Contract-Based Dependency Management

Semantic Versioning

There are many aspects to dependency hell. Semantic Versioning (SemVer) and other major/minor versioning patterns are an incomplete method for addressing some of these common aspects. With knowledge of version compatibility it is possible to implement the side-by-side installation of multiple versions of a package or library, or manage them on a per application basis. But the safety offered by SemVer is a facade. It is a social trust contract filling the gap left by a missing technical one.

What happens when a change happens to a library that breaks compatibility? We hope the author(s) of the library will update the major version to signify the change. But what if the change is non-obvious? What if it only breaks compatibility for edge cases? What if the author simply doesn’t feel it warrants a major version change?

This is not a theoretical possibility. It happens with some regularity across ecosystems. The codification of SemVer as a pattern for major/minor versioning is an attempt to minimize these discrepancies by putting rules in place for what changes constitute various version changes. These rules are not programmatic, but mental. They are rules for the author to consider and follow and therefore as predictable and reliable as any given programmer might be, no more, no less.

I envision a different model that could exist in place of these human-named version numbers. I envision a system to manage dependencies based upon the needs of code itself, leveraging essential programming tooling, and machine enforceable. I call it Contract-Based Dependency Management.

Contract-Based Dependency Management

To explain this model I will use the example of a make-believe computer program, language agnostic. This program needs an external library to provide three key components. From the stand-point of dependency management our program now depends on these three components of this external library. It expects them to work in a certain way. In fact, the way they work should be provable via tests so that our program can trust them.

This is the contract. A program has a contract with the library via its tests which provide trust in the implementation of a given feature. As long as those tests remain unchanged and passing, the library can be updated freely without hesitation.

Rather than relying on human-based versioning the code relies on the tests of specific features it requires. These contracts provide trust in the entire network of dependencies, even nested ones. If a library requires components of another library to fulfill the contract, it in turn has contracts of its own. These are likewise managed via tests as first-class citizens.

So how would this work?

There is a much more complex overhead in managing the independent features of a library as dependencies than the entire library; however, almost all of this process can be automated away through language tooling. These contract relationships are defined in the code itself in import definitions, function signatures, or similar language constructs. Mapping these relationships is a routine matter for a compiler and could be easily mapped into a language server protocol interface for real-time accessibility.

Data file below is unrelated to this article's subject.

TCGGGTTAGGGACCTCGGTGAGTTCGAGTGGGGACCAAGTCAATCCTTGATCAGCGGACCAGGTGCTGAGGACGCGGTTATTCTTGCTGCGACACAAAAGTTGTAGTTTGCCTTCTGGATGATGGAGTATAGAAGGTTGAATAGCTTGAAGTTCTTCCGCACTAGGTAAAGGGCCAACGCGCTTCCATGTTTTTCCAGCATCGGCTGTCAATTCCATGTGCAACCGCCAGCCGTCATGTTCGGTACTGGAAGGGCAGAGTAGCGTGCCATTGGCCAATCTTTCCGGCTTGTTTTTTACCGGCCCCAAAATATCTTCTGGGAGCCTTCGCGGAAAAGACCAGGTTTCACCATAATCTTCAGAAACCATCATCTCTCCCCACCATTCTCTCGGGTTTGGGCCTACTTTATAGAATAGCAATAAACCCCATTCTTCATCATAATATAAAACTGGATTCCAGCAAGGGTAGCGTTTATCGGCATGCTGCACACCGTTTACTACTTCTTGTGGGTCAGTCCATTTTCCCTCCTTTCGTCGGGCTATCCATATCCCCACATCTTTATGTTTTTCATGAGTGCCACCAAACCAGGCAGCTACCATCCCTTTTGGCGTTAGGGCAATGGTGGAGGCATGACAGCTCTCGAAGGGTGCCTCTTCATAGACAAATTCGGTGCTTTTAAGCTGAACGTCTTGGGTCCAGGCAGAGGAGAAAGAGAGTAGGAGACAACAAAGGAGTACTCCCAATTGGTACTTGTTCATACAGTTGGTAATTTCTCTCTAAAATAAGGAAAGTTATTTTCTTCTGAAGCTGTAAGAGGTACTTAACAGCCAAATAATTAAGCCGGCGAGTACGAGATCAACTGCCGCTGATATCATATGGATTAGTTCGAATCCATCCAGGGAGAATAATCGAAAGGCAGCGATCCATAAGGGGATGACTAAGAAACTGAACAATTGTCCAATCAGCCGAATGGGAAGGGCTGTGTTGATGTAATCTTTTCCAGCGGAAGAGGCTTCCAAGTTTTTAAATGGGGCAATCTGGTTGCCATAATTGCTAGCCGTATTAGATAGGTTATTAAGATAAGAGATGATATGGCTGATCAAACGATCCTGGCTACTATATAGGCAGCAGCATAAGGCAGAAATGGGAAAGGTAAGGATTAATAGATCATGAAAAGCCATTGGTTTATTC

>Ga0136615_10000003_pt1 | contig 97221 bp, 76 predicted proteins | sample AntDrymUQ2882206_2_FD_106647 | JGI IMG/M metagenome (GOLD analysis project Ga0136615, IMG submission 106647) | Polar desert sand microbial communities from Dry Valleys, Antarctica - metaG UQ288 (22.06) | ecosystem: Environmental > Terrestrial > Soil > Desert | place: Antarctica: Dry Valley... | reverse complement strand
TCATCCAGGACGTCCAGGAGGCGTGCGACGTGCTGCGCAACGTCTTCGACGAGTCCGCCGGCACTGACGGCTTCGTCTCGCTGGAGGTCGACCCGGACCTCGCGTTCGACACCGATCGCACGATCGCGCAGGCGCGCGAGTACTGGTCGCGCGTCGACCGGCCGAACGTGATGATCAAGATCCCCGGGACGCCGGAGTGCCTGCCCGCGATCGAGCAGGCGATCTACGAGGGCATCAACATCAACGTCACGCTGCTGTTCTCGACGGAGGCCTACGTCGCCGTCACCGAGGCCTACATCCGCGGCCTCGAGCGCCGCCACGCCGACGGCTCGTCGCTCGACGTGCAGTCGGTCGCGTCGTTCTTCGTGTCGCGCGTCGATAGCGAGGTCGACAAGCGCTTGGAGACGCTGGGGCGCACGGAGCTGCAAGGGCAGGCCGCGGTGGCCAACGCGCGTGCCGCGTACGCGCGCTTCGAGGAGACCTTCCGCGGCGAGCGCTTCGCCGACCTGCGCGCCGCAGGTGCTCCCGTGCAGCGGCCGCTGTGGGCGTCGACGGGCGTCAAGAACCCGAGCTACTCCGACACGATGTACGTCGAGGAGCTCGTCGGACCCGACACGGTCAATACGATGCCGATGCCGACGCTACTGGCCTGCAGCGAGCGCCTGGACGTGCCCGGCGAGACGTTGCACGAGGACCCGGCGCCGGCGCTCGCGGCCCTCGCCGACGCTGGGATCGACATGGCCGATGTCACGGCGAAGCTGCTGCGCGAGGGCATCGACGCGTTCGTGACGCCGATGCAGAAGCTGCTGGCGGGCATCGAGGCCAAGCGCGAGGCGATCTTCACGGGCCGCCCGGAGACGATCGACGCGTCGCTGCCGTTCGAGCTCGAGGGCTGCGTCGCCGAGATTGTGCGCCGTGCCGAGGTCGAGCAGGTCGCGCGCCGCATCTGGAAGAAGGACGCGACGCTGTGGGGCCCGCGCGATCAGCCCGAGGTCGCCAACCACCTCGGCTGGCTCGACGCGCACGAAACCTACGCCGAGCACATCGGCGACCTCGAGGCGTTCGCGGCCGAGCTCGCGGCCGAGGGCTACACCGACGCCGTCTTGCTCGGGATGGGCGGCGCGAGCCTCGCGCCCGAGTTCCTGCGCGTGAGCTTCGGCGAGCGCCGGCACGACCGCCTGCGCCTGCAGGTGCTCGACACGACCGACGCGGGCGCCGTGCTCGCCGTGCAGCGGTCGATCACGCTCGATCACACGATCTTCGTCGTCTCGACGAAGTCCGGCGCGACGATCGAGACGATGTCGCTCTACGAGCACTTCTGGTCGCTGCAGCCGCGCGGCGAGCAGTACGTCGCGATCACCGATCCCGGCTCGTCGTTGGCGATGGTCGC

With these tools in place, your dependency hierarchy is built in real time by your program. Optionally layering additional metadata on top of this hierarchy could allow for enhanced features like audit trails, enhanced security processes, and more.

Assume our program has just completed a first draft. A contract-based dependency hierarchy is generated. The program’s list of first level dependencies is now available as a series of tests. These tests can now be audited, checked for code coverage, even fuzzed, and given a trust value by the auditor.

As the program moves forward in its life cycle dependencies may be updated. The dependency management system could be configured to allow a range of behaviors of varying levels of safety. For instance, a program may want to automatically update to use the latest version of a library where the contract tests are not failing. A higher security level may pause the update if a test changes even if it is not failing, requiring a new audit of the updated test.

These security modes as metadata on top of a contract-based system could inform nested dependency choices in the same way. Your system could act in a very strict mode requiring only audited test changes in dependencies all the way down. Or we could offload some of this test auditing to automated tools and only require manual checks on 1st level dependencies.

What do we gain?

A contract-based approach removes the human guesswork from updates. It promotes tests to a fundamental part of the dependency ecosystem. Test coverage is absolutely required for good libraries as they are the mechanism by which contracts are formed. The system creates space for safety audits, enforceable security patterns, and greater dependency tree introspection.

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